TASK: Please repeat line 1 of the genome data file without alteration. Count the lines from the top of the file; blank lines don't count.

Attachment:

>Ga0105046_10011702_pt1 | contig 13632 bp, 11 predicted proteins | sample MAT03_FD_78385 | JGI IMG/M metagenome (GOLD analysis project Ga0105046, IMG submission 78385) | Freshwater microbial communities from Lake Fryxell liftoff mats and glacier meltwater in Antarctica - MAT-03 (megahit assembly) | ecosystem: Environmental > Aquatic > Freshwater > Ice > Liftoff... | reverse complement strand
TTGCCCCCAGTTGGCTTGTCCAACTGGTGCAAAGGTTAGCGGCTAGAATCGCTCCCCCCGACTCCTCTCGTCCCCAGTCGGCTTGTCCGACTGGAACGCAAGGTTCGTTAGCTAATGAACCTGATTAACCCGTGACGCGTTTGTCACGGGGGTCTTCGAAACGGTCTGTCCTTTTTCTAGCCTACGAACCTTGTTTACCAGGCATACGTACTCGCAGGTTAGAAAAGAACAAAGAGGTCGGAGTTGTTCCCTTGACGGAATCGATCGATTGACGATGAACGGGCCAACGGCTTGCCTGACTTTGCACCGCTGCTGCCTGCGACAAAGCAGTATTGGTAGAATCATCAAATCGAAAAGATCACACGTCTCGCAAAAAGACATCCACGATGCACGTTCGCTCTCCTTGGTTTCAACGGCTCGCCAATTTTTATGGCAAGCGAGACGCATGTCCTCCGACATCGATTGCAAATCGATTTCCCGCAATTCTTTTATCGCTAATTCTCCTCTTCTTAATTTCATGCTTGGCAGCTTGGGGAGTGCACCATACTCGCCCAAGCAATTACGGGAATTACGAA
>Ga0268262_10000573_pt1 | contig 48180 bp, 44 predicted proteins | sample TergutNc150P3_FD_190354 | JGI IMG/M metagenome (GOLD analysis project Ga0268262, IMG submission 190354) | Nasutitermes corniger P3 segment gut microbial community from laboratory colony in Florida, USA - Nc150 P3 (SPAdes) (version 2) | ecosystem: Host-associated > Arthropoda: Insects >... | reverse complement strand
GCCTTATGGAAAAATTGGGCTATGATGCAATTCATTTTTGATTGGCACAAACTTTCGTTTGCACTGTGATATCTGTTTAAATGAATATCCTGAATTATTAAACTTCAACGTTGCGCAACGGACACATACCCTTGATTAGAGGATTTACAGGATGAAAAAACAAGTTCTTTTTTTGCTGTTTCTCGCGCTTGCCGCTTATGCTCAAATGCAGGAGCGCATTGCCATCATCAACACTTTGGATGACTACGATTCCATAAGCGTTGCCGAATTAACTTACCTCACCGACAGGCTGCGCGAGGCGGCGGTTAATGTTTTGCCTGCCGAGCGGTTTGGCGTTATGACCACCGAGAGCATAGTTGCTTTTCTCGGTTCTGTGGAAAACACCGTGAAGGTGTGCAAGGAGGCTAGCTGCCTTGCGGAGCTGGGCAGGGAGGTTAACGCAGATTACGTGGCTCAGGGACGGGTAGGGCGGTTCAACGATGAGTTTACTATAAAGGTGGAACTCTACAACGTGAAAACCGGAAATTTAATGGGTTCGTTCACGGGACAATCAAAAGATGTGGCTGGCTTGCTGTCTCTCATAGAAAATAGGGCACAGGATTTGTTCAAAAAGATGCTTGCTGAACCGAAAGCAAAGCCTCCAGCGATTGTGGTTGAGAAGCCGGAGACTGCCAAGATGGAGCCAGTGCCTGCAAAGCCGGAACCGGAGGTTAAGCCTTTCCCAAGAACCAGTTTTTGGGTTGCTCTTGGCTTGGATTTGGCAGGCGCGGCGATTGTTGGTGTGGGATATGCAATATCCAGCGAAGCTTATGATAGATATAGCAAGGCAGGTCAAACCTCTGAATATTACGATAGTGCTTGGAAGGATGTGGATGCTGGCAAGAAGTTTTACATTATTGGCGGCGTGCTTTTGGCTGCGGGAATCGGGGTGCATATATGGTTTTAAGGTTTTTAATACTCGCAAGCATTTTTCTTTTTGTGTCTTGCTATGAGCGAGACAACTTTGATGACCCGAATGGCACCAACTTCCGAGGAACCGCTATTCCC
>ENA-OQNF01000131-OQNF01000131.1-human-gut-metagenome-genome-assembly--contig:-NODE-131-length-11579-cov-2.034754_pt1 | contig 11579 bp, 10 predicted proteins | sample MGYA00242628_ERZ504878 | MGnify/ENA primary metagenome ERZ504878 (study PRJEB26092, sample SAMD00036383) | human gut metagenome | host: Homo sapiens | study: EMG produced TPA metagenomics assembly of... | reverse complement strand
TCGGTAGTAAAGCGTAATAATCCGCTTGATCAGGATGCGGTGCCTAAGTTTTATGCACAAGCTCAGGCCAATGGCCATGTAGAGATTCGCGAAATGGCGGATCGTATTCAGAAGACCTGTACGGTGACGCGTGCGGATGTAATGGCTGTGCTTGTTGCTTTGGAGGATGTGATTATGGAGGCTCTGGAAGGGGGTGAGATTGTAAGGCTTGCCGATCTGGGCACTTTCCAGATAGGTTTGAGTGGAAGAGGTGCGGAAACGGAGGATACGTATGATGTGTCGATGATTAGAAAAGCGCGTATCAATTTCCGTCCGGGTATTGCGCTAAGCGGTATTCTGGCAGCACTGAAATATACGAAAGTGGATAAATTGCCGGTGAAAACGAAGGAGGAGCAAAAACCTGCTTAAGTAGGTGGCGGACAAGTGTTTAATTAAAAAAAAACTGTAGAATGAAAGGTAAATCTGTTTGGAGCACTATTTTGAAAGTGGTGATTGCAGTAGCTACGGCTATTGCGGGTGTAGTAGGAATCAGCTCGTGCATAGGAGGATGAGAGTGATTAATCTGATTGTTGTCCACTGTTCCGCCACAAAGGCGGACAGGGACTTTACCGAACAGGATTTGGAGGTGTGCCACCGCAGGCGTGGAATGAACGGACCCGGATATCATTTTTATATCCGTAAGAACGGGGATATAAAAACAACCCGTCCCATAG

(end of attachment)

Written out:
>Ga0105046_10011702_pt1 | contig 13632 bp, 11 predicted proteins | sample MAT03_FD_78385 | JGI IMG/M metagenome (GOLD analysis project Ga0105046, IMG submission 78385) | Freshwater microbial communities from Lake Fryxell liftoff mats and glacier meltwater in Antarctica - MAT-03 (megahit assembly) | ecosystem: Environmental > Aquatic > Freshwater > Ice > Liftoff... | reverse complement strand